The research was well planned. The authors clearly outlined the objectives of the study. Methods used to attain the objectives were outlined clearly. Moreover, the sample is properly defined. One can clearly identify the focus group as the adolescents. The analysis of data yielded relevant results that could be analyzed to provide the required information. In addition to this, the authors elaborated the results clearly in discussion.
However, the study is not without fault. The authors’ focus is on a single group of students; only the adolescents. This does not coincide with the topic of study that is a general topic. Therefore, in case the authors wanted to focus on the adolescents only, they should have clearly been outlined in the topic of study. Since the topic is general, the authors should have picked a sample that reflected the topic. This is because both the adolescents and the other groups of individuals are affected with temptation while studying. Therefore, the only way to portray this in the study would be by picking a sample that had diversity. The disregard of this factor in the topic of study makes the topic misleading to some extent.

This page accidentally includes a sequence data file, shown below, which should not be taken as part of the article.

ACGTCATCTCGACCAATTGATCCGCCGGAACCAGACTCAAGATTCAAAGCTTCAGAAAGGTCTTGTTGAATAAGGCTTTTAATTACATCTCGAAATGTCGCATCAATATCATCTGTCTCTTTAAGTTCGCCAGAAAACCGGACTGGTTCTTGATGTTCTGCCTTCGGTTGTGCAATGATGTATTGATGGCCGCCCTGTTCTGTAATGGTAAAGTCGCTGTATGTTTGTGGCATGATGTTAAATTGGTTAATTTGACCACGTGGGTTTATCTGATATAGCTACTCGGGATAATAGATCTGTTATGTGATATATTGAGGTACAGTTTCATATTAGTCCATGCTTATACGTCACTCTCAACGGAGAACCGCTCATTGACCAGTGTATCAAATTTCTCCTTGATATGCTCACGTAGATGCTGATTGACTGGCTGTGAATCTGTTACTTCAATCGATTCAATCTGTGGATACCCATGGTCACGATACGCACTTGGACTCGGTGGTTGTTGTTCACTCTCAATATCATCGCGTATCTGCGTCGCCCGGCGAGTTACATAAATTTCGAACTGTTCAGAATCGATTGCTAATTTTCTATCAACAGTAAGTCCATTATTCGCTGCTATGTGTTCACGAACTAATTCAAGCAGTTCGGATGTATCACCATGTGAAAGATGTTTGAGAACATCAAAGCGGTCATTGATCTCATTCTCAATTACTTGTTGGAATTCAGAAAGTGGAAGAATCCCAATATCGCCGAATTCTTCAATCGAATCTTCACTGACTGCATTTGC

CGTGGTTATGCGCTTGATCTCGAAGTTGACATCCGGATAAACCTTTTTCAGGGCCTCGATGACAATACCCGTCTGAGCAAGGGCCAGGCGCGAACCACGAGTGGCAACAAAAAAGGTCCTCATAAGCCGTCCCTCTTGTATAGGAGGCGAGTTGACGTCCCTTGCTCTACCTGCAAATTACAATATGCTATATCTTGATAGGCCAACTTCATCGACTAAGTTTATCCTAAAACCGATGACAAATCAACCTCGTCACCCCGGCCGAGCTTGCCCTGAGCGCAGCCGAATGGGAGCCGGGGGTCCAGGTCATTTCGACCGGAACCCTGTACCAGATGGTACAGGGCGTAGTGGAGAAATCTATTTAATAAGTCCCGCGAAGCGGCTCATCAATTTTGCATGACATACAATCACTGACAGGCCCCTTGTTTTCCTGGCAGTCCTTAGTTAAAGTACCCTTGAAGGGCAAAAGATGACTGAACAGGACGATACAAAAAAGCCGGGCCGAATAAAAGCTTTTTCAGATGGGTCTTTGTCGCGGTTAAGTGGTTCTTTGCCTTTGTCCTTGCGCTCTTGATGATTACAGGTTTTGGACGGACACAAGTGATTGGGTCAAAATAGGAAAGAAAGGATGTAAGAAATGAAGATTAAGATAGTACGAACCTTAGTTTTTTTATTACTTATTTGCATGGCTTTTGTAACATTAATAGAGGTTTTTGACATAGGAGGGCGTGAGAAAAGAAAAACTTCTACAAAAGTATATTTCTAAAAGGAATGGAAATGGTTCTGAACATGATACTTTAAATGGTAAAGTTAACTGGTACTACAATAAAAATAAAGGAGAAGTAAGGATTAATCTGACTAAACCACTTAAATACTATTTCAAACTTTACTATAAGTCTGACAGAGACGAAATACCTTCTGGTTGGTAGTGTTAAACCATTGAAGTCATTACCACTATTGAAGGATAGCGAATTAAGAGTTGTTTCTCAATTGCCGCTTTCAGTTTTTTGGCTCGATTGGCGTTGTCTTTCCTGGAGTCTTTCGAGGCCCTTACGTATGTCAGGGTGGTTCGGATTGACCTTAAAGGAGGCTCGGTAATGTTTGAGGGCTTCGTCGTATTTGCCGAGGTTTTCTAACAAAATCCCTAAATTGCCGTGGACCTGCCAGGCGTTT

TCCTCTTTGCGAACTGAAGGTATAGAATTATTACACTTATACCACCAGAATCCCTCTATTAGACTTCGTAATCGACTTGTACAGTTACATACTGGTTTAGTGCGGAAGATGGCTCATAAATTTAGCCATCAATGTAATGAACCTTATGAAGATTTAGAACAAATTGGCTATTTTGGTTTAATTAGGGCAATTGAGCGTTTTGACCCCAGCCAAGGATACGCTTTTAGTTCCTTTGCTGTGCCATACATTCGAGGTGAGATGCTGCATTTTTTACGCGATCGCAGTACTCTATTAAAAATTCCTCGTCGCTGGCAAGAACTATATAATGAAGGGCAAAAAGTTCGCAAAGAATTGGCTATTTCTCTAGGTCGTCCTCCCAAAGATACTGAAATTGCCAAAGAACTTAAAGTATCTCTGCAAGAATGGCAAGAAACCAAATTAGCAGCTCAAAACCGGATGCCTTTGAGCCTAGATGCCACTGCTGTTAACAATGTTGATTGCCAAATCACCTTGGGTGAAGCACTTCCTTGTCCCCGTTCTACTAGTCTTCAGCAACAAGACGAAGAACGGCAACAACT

A limitation to the study is the assumption that all the students are tempted with watching video clips. People have different interests and therefore the temptation that may affect one person may not affect the other person with equal intensity. The research may therefore have yielded false information. Each student reported the outcome of the research in relation to watching video clips. This cannot be used as a standard measure of temptation due to the difference in people’s attitudes and perception regarding temptation.
To improve the study the author has to do a preliminary research on the issues that each student considers a temptation. This should be used against each student to measure how the temptation actually affects his or her learning habits. If each student is provided with a condition that is actually a temptation then he or she is bound to show a certain character. Otherwise, the use of one item to reflect temptation for the whole group is wrong. Temptation ought to be something that will cause distraction if it cannot then it is not temptation. Nevertheless, this research has clearly addressed the problem of temptation in learning process. Future researcher may consider improving on the methods used to address the research questions. The researchers may also incorporate more quantitative analysis to enhance the analysis process.
Fries, S. Franziska, D. (2007). Learning in the Face of Temptation: The Case of Motivational Interference. The Journal of Experimental Education 76(1), 93-112